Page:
The picturesque and remote Faroe Islands sit in the North Atlantic, between Norway and Iceland, around 200 miles (322 kilometers) northwest of Scotland. Today, almost 54,000 people live on the archipelago, but it seems the first inhabitants arrived a lot earlier than previously thought.
From the earliest archaeological structures on the Faroes, we know that Viking explorers stopped off on the islands around 800-900 CE. Now there's new evidence that human inhabitants were around some 300 years earlier than that.
Through a study of lake sediment dated to around 500 CE, researchers have spotted signs that sheep were grazing on the Faroe Islands at that time, sheep that could only have arrived with people. Researchers discovered sheep DNA along with two lipids that are produced in the digestive systems of sheep.
"We see this as putting the nail in the coffin that people were there before the Vikings," says paleoclimatologist and the study's lead author Lorelei Curtin. Curtin performed the research while at the Lamont-Doherty Earth Observatory at Columbia University in New York.
A layer of ash in the sediments, linked to an Icelandic volcano eruption in 877 CE, helped the team be more sure about the timeline they were looking at – and that sheep (and their farmers) had somehow found their way to the Faroes before the Norse visitors.
As yet, no evidence of human populations pre-dating the Vikings has been found on the Faroes, but this isn't particularly surprising as there aren't many spots on the island flat enough for settlements, so it's likely that any structures that existed before 800 CE were then later built over. Indeed, the Norse used the island as a summer settlement for grazing sheep sometime in the 9th century, and they eventually abandoned it in the mid-11th century.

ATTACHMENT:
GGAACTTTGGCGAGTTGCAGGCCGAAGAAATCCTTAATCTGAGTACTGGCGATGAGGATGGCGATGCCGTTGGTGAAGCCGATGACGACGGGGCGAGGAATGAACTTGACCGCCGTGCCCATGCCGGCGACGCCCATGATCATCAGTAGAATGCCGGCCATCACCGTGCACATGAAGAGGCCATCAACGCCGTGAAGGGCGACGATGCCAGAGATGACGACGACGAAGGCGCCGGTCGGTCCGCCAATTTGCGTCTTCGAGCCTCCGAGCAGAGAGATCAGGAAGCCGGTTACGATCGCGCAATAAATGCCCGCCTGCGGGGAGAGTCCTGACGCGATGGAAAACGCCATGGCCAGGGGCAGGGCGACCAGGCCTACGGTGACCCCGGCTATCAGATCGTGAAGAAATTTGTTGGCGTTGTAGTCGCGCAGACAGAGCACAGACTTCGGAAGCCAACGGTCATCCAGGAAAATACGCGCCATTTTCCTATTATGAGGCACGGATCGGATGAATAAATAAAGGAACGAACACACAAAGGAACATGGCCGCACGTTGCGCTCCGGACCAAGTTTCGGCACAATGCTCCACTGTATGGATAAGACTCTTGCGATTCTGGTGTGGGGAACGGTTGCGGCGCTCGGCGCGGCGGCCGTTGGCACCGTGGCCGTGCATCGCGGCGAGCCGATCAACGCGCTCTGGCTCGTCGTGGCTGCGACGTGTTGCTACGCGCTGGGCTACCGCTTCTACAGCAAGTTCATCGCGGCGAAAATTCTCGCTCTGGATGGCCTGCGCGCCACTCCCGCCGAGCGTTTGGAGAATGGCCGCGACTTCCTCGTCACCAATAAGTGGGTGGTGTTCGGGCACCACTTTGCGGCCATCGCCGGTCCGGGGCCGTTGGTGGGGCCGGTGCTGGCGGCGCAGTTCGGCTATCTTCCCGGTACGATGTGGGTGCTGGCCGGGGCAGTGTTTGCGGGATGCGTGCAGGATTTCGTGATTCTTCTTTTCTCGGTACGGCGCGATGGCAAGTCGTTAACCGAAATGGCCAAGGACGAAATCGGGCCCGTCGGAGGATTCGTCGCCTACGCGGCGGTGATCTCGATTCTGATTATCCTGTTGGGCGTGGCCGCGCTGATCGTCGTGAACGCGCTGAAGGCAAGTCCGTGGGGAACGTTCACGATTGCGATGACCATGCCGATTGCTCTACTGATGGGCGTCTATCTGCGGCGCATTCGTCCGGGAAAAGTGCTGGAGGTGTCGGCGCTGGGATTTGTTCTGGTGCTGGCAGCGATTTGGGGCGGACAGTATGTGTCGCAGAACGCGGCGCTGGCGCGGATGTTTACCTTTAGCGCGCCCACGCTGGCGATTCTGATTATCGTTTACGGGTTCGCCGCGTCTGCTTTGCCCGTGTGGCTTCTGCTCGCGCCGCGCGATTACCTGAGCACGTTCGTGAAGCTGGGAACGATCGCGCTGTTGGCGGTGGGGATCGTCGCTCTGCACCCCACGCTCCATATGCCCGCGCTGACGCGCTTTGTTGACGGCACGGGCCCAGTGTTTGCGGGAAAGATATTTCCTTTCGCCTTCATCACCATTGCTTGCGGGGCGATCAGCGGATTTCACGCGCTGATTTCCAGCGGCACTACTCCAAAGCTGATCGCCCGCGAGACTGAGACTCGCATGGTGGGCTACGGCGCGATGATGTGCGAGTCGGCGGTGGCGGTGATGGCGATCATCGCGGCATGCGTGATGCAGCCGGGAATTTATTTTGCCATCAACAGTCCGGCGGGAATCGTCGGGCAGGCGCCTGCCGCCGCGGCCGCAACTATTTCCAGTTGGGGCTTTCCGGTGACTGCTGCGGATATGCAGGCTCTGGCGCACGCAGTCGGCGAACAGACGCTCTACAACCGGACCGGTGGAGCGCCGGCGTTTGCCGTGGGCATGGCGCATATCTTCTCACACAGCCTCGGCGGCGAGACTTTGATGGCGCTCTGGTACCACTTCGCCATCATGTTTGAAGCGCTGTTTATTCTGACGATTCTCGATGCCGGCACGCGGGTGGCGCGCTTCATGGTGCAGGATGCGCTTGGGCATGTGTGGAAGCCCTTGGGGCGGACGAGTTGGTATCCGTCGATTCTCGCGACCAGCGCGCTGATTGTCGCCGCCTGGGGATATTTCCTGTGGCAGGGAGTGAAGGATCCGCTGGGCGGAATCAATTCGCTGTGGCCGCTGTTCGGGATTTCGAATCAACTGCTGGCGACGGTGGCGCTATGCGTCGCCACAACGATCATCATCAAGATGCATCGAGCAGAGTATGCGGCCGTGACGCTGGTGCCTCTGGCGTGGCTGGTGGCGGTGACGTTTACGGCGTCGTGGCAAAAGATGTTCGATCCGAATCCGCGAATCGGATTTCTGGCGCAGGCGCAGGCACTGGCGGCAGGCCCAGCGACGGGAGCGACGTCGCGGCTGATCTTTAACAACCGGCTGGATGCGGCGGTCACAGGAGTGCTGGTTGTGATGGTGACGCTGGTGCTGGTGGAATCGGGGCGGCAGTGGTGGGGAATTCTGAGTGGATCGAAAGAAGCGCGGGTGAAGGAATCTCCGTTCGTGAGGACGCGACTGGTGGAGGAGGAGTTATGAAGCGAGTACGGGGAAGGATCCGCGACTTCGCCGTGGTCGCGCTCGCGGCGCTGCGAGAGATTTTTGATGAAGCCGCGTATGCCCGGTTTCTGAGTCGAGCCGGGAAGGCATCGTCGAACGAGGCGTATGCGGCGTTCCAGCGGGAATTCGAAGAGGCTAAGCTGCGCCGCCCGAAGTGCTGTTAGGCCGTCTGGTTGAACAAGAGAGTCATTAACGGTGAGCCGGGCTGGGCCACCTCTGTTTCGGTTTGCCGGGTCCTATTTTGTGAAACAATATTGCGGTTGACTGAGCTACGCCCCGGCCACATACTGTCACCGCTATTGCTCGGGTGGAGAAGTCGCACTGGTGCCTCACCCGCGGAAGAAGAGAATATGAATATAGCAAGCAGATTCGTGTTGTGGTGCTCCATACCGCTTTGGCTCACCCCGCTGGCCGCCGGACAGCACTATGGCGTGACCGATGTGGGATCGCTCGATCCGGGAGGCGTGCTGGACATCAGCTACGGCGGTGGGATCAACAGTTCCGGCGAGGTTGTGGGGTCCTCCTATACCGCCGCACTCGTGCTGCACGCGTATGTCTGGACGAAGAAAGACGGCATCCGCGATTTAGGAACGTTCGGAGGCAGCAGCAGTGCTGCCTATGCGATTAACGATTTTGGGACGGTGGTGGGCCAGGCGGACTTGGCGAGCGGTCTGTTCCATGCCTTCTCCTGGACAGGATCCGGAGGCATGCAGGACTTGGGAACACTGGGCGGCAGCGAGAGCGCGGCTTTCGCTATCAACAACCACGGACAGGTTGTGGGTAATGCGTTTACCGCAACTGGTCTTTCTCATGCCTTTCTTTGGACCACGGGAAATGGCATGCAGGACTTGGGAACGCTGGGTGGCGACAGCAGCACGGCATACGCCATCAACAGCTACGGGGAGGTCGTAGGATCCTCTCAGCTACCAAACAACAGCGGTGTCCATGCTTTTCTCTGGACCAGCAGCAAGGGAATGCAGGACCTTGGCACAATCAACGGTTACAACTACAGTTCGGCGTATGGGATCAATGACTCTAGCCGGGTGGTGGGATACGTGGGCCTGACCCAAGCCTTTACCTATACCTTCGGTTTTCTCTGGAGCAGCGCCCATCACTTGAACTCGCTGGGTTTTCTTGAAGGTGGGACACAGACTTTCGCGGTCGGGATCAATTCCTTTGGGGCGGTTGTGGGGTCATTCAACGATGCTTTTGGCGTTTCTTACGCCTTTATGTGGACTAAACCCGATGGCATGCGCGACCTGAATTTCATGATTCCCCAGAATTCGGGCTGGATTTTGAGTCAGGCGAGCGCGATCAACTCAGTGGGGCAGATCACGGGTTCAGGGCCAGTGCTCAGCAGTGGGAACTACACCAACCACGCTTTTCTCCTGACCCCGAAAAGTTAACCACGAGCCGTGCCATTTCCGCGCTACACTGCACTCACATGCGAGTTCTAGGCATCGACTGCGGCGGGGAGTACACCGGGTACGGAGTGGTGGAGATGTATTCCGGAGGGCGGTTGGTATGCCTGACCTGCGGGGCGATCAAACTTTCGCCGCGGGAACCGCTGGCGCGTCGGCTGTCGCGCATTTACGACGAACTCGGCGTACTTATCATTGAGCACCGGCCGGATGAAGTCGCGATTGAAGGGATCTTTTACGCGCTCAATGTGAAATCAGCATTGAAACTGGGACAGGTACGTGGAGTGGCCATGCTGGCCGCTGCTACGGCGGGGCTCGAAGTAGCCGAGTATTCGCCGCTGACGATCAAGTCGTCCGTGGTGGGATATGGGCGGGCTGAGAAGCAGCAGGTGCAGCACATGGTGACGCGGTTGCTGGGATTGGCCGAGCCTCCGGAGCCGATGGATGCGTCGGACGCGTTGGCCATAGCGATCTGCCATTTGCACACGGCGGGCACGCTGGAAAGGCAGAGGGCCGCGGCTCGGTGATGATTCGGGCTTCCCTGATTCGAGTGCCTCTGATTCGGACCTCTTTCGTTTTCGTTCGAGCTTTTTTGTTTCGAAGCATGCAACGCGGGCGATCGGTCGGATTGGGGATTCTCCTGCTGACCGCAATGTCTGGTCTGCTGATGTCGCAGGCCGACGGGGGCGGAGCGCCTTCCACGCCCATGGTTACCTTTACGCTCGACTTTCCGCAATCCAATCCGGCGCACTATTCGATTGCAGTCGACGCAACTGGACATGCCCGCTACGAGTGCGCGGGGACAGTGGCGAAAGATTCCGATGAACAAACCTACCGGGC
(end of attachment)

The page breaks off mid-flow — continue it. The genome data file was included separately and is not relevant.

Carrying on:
This research, however, is the most conclusive evidence yet that people came to the Faroes before the Vikings. It's not the first time the idea has been put forward: Weeds associated with pastures and human farming can be traced back for thousands of years on the Faroes, though of course, the wind can carry seeds to new locations.
There are also several historical documents written by monks talking about northern islands inhabited way before 800 CE. These islands may in fact be the Faroes, but from the clues we have, it's difficult to know for sure. Now, there's solid evidence in the solid sediment extracted from a lake near the village of Eiði, on the island of Eysturoy.
"Those early writings are tenuous – it's all circumstantial," says paleoclimatologist William D'Andrea, from the Lamont-Doherty Earth Observatory. "You see the sheep DNA and the biomarkers start all at once. It's like an off-on switch."
It's not clear who these early settlers might have been, though the researchers raise the possibility that they were Celts. Many Faroese places are named after Celtic words, while ancient Celtic grave markings can be found on the island – though it's hard to date them.
Before now, the most substantial evidence that anyone arrived on the Faroes before the Vikings was a 2013 study analyzing charred barley grains from under the floor of a Viking longhouse – barley grains dated to around 300-500 years before the Norse settlers turned up, which could only have been brought by human hand. The discovery of sheep on the islands adds more weight to this timeline.
Archaeologist and environment researcher Kevin Edwards, from the University of Aberdeen, worked on the 2013 paper and says that the research techniques used in this latest study could be deployed elsewhere to look for earlier human settlements.
"Is similar evidence to be found in Iceland, where similar arguments are made for a pre-Norse presence, and for which tantalizingly similar archaeological, pollen-analytical, and human DNA are forthcoming?" says Edwards.
The research has been published in Communications Earth & Environment.